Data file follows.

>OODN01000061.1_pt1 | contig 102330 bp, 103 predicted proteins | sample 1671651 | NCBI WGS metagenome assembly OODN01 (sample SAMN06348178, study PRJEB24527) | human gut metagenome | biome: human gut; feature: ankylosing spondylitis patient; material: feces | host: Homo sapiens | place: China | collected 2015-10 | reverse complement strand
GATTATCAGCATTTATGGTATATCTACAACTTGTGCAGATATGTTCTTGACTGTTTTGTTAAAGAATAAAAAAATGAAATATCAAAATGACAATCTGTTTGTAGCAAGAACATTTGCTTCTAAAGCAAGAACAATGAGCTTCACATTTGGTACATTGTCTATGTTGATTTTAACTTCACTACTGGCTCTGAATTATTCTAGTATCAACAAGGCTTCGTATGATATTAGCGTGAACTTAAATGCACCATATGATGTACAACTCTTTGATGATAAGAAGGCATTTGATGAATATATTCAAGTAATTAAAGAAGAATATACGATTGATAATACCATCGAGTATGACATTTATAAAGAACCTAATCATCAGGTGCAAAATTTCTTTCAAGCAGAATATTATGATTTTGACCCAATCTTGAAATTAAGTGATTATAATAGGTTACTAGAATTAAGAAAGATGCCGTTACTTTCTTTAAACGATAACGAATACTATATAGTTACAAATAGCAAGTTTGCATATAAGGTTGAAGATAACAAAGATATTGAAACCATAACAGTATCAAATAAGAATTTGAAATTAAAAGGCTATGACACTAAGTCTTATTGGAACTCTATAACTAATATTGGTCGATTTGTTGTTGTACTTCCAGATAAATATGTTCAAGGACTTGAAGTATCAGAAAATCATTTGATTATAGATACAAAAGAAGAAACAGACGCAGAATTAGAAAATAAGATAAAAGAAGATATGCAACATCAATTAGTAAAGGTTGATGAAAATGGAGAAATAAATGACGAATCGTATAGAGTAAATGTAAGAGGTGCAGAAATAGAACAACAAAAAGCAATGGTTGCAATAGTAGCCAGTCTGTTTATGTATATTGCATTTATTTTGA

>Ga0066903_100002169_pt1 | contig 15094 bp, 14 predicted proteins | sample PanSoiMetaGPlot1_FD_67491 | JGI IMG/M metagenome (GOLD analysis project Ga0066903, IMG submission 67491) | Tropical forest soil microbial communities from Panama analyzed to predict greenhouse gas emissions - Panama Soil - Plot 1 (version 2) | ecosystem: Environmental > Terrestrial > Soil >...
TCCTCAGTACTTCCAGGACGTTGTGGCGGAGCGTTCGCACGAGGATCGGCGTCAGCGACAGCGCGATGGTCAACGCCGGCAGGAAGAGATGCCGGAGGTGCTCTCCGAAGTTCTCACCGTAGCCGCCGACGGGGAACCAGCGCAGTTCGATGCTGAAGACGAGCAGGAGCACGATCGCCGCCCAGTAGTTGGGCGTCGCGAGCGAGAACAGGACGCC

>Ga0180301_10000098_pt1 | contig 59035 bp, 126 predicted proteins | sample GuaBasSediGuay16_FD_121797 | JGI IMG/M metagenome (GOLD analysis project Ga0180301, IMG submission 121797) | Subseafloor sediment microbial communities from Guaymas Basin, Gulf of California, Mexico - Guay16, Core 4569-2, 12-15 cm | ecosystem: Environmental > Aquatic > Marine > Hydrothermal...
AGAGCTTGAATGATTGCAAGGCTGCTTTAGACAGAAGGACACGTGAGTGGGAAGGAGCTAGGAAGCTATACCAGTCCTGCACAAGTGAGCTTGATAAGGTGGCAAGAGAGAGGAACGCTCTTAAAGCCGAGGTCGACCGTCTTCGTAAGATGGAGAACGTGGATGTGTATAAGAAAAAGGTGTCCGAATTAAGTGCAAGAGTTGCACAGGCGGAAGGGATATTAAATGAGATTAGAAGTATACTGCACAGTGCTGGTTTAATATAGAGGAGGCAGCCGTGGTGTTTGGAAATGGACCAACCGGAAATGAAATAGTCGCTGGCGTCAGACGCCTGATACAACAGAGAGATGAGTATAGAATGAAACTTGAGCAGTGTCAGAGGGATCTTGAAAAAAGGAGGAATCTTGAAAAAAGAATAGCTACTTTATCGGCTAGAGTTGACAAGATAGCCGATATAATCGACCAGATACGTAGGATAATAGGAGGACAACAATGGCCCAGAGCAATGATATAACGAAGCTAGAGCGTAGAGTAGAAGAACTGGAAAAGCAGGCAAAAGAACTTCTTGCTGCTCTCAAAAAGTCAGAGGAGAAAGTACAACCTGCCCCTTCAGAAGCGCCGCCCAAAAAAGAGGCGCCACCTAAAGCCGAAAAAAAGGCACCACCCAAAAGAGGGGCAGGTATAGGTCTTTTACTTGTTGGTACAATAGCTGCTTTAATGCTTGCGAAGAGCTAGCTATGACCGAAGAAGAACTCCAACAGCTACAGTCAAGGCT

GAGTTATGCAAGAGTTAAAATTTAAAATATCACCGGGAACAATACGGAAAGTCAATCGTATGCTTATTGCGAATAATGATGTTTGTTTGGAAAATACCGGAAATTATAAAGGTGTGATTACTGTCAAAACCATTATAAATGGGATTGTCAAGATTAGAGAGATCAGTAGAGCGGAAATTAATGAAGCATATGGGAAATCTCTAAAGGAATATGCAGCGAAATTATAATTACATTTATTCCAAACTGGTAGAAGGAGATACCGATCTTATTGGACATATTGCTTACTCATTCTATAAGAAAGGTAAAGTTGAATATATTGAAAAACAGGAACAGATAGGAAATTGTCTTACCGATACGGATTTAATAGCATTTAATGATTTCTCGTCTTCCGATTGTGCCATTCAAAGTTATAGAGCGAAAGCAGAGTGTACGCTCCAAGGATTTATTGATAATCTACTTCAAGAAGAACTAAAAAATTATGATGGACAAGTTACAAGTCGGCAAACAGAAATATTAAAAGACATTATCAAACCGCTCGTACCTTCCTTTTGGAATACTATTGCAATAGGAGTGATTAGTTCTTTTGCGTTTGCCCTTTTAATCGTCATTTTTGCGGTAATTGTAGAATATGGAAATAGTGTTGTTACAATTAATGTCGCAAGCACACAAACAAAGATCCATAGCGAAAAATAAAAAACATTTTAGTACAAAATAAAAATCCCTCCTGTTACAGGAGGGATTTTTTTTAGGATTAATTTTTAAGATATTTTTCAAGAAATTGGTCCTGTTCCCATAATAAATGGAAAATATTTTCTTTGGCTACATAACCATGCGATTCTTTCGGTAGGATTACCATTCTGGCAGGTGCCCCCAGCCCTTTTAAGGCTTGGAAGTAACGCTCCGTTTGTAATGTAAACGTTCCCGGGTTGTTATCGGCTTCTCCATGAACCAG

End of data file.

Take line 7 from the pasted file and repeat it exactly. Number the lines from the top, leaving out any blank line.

GAGTTATGCAAGAGTTAAAATTTAAAATATCACCGGGAACAATACGGAAAGTCAATCGTATGCTTATTGCGAATAATGATGTTTGTTTGGAAAATACCGGAAATTATAAAGGTGTGATTACTGTCAAAACCATTATAAATGGGATTGTCAAGATTAGAGAGATCAGTAGAGCGGAAATTAATGAAGCATATGGGAAATCTCTAAAGGAATATGCAGCGAAATTATAATTACATTTATTCCAAACTGGTAGAAGGAGATACCGATCTTATTGGACATATTGCTTACTCATTCTATAAGAAAGGTAAAGTTGAATATATTGAAAAACAGGAACAGATAGGAAATTGTCTTACCGATACGGATTTAATAGCATTTAATGATTTCTCGTCTTCCGATTGTGCCATTCAAAGTTATAGAGCGAAAGCAGAGTGTACGCTCCAAGGATTTATTGATAATCTACTTCAAGAAGAACTAAAAAATTATGATGGACAAGTTACAAGTCGGCAAACAGAAATATTAAAAGACATTATCAAACCGCTCGTACCTTCCTTTTGGAATACTATTGCAATAGGAGTGATTAGTTCTTTTGCGTTTGCCCTTTTAATCGTCATTTTTGCGGTAATTGTAGAATATGGAAATAGTGTTGTTACAATTAATGTCGCAAGCACACAAACAAAGATCCATAGCGAAAAATAAAAAACATTTTAGTACAAAATAAAAATCCCTCCTGTTACAGGAGGGATTTTTTTTAGGATTAATTTTTAAGATATTTTTCAAGAAATTGGTCCTGTTCCCATAATAAATGGAAAATATTTTCTTTGGCTACATAACCATGCGATTCTTTCGGTAGGATTACCATTCTGGCAGGTGCCCCCAGCCCTTTTAAGGCTTGGAAGTAACGCTCCGTTTGTAATGTAAACGTTCCCGGGTTGTTATCGGCTTCTCCATGAACCAG